Yet Another Civil War Casualty, This Time By Cannonball Explosion

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Artillerymen from 1st Battalion, 7th Field Artillery Regiment, 2nd Heavy Brigade Combat Team, 1st Infantry Division, fire "Old Glory" to signify the start the brigade's Change of Responsibility Ceremony May 11 on Fort Riley's Custer Hill Parade Field. Old Glory is a replica of an 1855 Model Three Inch Ordnance Cannon. Command Sgt. Maj. Christopher Gilpin assumed the Dagger Brigade's top noncommissioned officer spot from Command Sgt. Maj. Rodney Lewis during the ceremony.
U.S. Army/Mollie Miller

Another report arrives courtesy of @EliseCLambert: Guy blew himself up cleaning a Civil War cannonball in his driveway midway between Richmond and Petersburg, Virginia:


The investigation by the Bureau of Alcohol, Tobacco and Firearms found that 53-year-old Sam White was working on the cannonball in his Chesterfield County driveway with a grinding tool. The tool ignited gunpowder residue, which exploded the shell. 

Part of the shell landed a quarter mile away. Sure, it happened a decade ago, but that’s pretty recent in the context of a war that ended 153 years ago.

U.S. Military Academy Class of 2022 conducted a 12 mile road march as family and former graduates cheered them on, concluding six weeks of Cadet Basic Training Aug. 13, 2018. (U.S. Army photo by Matthew Moeller)

Search efforts are underway to find a West Point cadet, who has gone missing along with his M4 carbine, the U.S. Military Academy announced on Sunday.

"There is no indication the Cadet poses a threat to the public, but he may be a danger to himself," a West Point news release says.

Academy officials do not believe the missing cadet has access to any magazines or ammunition, according to the news release, which did not identify the cadet, who is a member of the Class of 2021.

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Soldiers from the 1st Armored Brigade Combat Team, 3rd Infantry Division in their Bradley Fighting Vehicle during Marne Focus at Fort Stewart, Ga. during the week of Oct. 14, 2019 (U.S. Army photo)

Three soldiers were killed and another three injured when their Bradley Fighting Vehicle rolled over during a training exercise at Fort Stewart in Georgia on Sunday morning, Army officials announced.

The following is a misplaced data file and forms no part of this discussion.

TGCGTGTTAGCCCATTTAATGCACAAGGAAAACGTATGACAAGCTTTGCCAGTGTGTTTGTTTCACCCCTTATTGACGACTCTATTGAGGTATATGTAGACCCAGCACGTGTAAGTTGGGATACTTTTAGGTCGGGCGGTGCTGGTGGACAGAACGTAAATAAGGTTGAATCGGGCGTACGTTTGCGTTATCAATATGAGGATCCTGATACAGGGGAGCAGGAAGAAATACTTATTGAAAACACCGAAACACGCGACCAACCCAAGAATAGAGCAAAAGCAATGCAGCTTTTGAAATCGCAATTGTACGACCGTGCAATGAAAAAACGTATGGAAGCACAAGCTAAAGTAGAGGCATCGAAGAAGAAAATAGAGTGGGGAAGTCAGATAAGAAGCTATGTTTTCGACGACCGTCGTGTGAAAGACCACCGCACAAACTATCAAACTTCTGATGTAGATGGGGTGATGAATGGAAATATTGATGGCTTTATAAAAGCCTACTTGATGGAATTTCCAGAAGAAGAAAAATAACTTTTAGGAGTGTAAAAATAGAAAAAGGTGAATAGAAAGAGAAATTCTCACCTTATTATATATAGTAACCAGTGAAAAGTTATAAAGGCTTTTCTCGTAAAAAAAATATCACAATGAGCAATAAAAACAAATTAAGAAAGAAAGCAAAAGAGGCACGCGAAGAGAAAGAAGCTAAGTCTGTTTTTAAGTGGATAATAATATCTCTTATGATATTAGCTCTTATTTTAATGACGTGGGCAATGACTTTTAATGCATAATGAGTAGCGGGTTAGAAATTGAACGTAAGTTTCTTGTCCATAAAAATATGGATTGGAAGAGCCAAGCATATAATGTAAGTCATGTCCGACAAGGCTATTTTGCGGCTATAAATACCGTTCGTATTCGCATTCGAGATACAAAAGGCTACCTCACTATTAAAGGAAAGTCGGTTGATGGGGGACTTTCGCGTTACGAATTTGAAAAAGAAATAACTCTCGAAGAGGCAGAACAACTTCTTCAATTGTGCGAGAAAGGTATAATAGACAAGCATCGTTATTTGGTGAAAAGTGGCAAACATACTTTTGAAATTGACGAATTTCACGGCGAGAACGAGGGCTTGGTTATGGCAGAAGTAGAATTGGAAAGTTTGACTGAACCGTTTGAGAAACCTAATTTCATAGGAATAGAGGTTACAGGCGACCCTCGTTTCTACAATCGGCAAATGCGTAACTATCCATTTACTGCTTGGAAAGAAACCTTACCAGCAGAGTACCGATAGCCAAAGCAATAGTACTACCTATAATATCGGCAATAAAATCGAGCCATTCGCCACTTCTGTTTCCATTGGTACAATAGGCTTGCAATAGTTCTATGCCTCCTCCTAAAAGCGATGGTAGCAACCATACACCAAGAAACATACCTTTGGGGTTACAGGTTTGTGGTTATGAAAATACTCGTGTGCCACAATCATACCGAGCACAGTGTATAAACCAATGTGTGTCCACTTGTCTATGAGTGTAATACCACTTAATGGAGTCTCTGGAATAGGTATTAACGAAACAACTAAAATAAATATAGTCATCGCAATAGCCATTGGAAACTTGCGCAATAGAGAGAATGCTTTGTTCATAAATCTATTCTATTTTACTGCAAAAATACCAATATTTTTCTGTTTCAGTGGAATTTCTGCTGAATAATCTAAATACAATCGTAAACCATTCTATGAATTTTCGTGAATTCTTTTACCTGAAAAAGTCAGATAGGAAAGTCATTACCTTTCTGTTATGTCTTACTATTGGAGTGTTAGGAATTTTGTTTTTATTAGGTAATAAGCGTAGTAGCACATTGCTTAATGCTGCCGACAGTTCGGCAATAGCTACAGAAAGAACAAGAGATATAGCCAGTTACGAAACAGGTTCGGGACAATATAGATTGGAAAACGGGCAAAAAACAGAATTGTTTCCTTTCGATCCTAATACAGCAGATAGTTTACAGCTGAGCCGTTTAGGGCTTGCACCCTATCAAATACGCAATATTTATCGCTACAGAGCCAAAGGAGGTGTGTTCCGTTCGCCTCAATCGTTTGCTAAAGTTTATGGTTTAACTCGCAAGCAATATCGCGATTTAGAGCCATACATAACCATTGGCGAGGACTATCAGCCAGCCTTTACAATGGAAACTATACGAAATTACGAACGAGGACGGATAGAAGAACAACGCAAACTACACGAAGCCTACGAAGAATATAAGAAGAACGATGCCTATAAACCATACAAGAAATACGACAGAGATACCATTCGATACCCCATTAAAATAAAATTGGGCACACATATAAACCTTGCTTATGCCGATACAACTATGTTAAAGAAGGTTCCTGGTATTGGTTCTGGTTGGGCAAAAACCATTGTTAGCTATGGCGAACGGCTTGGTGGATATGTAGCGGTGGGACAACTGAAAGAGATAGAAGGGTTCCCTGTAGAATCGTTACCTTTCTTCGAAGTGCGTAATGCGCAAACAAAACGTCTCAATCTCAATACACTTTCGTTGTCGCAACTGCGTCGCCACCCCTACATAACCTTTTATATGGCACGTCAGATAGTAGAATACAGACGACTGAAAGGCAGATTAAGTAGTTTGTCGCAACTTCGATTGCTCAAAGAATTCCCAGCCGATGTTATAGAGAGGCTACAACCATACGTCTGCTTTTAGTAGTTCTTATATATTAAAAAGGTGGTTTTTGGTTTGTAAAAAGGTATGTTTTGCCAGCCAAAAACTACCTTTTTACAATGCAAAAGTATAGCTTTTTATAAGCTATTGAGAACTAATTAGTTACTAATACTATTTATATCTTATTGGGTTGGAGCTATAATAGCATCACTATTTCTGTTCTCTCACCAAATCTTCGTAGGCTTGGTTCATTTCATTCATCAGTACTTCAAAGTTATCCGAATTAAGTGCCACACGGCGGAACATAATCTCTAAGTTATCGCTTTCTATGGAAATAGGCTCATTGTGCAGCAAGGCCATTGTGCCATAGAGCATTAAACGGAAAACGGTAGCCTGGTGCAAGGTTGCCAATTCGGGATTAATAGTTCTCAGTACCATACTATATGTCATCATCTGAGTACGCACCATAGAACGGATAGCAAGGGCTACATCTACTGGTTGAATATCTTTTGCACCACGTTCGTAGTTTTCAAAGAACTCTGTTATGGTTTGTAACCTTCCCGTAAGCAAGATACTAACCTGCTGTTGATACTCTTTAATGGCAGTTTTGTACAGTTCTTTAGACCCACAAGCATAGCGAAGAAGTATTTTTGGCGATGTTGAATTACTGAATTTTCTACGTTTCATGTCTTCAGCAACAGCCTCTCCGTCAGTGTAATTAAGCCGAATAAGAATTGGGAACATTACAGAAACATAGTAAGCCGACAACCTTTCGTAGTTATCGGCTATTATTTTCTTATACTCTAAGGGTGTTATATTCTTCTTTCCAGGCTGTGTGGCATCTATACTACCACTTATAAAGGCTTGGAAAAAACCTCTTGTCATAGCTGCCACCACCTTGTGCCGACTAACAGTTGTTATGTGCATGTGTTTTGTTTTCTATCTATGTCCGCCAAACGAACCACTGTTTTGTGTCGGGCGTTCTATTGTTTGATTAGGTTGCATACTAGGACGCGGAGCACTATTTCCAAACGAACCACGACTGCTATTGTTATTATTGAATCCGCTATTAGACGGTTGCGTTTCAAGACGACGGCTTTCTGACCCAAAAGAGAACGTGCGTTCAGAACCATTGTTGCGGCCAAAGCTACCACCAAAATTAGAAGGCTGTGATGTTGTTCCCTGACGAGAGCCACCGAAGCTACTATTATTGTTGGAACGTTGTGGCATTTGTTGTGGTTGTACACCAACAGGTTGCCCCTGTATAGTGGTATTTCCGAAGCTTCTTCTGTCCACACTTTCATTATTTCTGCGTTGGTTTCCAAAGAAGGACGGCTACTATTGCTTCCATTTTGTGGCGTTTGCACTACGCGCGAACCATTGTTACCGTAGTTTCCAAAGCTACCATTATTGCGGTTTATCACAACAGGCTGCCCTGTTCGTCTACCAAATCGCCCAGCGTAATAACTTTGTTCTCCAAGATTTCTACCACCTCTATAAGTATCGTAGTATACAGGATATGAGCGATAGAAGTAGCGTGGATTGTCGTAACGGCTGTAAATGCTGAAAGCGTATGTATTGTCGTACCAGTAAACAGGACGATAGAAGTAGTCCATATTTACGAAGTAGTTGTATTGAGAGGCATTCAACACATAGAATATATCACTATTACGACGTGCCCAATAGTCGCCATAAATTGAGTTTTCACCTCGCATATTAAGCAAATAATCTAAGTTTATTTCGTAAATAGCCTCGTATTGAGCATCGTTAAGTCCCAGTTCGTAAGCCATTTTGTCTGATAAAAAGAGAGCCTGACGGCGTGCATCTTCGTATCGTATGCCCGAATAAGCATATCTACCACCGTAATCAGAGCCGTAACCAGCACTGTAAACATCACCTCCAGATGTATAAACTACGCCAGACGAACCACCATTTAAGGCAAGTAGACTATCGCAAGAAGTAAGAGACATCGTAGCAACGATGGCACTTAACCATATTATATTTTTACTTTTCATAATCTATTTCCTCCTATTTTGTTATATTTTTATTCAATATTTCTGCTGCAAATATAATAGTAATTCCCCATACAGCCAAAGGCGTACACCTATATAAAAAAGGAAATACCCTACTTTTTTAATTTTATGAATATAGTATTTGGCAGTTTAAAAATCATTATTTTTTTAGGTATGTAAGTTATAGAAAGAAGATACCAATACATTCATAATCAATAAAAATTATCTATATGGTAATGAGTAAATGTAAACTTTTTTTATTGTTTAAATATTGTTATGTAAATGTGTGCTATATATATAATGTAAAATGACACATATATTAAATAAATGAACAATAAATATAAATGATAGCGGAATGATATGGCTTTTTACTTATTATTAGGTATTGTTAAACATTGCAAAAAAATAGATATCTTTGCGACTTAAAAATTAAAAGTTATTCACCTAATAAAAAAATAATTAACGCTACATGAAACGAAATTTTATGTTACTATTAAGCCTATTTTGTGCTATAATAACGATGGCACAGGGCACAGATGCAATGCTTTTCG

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U.S. Defense Secretary Mark Esper addresses reporters during a media briefing at the Pentagon in Arlington, Virginia, U.S., October 11, 2019. (Reuters/Erin Scott)

KABUL (Reuters) - U.S. Defense Secretary Mark Esper arrived in Afghanistan on Sunday in a bid to bring talks with the Taliban back on track after President Donald Trump abruptly broke off negotiations last month seeking to end the United States' longest war.

Esper's trip to Kabul comes amid questions about the United States' commitments to allies after a sudden withdrawal of U.S. troops from northeastern Syria and Trump's long-time desire to get out of foreign engagements.

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Ummmmmm what? (Twitter)

Mark Esper is the third person after James Mattis and Patrick Shanahan to helm the Pentagon since Donald Trump became president, and he's apparently not making much of an impression on the commander-and-chief.

On Sunday, Trump sent a very real tweet on "Secretary Esperanto," which is either a reference to a constructed international language developed more than 130 years ago and only spoken on the PA system in Gattaca or an egregious instance of autocorrect.

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The Army says it's settled on three defense contractors to battle it out to become the service's M4 carbine and M249 Squad Automatic Weapon replacements, but at least one other company is hoping that a bit of consumer approval could help upset the competition.

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